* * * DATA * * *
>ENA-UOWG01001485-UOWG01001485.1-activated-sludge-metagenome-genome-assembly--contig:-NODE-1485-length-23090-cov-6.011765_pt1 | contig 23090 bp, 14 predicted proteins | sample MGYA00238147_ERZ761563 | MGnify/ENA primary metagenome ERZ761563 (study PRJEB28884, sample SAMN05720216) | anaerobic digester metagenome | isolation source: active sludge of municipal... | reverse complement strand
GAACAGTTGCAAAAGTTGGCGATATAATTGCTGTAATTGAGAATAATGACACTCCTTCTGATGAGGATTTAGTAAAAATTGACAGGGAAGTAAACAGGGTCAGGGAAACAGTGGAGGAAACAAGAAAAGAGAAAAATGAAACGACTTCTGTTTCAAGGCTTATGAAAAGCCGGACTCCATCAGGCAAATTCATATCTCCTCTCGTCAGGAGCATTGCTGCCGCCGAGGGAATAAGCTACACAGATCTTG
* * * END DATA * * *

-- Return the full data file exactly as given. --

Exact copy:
>ENA-UOWG01001485-UOWG01001485.1-activated-sludge-metagenome-genome-assembly--contig:-NODE-1485-length-23090-cov-6.011765_pt1 | contig 23090 bp, 14 predicted proteins | sample MGYA00238147_ERZ761563 | MGnify/ENA primary metagenome ERZ761563 (study PRJEB28884, sample SAMN05720216) | anaerobic digester metagenome | isolation source: active sludge of municipal... | reverse complement strand
GAACAGTTGCAAAAGTTGGCGATATAATTGCTGTAATTGAGAATAATGACACTCCTTCTGATGAGGATTTAGTAAAAATTGACAGGGAAGTAAACAGGGTCAGGGAAACAGTGGAGGAAACAAGAAAAGAGAAAAATGAAACGACTTCTGTTTCAAGGCTTATGAAAAGCCGGACTCCATCAGGCAAATTCATATCTCCTCTCGTCAGGAGCATTGCTGCCGCCGAGGGAATAAGCTACACAGATCTTG